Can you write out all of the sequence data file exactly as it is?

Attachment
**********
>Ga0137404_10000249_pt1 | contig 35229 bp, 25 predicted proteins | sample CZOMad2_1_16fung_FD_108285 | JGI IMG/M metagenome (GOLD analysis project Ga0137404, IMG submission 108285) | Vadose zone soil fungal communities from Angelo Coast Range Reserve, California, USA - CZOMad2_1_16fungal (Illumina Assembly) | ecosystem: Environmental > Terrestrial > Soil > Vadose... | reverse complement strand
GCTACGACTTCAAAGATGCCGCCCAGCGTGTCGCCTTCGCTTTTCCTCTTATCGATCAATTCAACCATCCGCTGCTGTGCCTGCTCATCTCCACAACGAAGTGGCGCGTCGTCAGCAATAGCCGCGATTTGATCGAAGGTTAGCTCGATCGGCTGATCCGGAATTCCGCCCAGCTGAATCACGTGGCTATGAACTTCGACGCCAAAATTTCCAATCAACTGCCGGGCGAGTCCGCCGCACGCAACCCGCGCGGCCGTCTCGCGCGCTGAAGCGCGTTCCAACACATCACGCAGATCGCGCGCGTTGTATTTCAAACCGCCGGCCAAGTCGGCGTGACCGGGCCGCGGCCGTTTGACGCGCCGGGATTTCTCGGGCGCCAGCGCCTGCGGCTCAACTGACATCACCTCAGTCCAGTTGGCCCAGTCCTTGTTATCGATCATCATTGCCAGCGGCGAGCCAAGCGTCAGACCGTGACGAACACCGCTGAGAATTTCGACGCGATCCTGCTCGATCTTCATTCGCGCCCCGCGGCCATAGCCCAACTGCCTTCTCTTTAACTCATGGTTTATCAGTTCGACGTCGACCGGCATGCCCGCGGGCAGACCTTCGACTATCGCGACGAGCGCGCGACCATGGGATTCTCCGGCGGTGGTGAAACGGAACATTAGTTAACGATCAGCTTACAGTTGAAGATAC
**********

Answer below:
>Ga0137404_10000249_pt1 | contig 35229 bp, 25 predicted proteins | sample CZOMad2_1_16fung_FD_108285 | JGI IMG/M metagenome (GOLD analysis project Ga0137404, IMG submission 108285) | Vadose zone soil fungal communities from Angelo Coast Range Reserve, California, USA - CZOMad2_1_16fungal (Illumina Assembly) | ecosystem: Environmental > Terrestrial > Soil > Vadose... | reverse complement strand
GCTACGACTTCAAAGATGCCGCCCAGCGTGTCGCCTTCGCTTTTCCTCTTATCGATCAATTCAACCATCCGCTGCTGTGCCTGCTCATCTCCACAACGAAGTGGCGCGTCGTCAGCAATAGCCGCGATTTGATCGAAGGTTAGCTCGATCGGCTGATCCGGAATTCCGCCCAGCTGAATCACGTGGCTATGAACTTCGACGCCAAAATTTCCAATCAACTGCCGGGCGAGTCCGCCGCACGCAACCCGCGCGGCCGTCTCGCGCGCTGAAGCGCGTTCCAACACATCACGCAGATCGCGCGCGTTGTATTTCAAACCGCCGGCCAAGTCGGCGTGACCGGGCCGCGGCCGTTTGACGCGCCGGGATTTCTCGGGCGCCAGCGCCTGCGGCTCAACTGACATCACCTCAGTCCAGTTGGCCCAGTCCTTGTTATCGATCATCATTGCCAGCGGCGAGCCAAGCGTCAGACCGTGACGAACACCGCTGAGAATTTCGACGCGATCCTGCTCGATCTTCATTCGCGCCCCGCGGCCATAGCCCAACTGCCTTCTCTTTAACTCATGGTTTATCAGTTCGACGTCGACCGGCATGCCCGCGGGCAGACCTTCGACTATCGCGACGAGCGCGCGACCATGGGATTCTCCGGCGGTGGTGAAACGGAACATTAGTTAACGATCAGCTTACAGTTGAAGATAC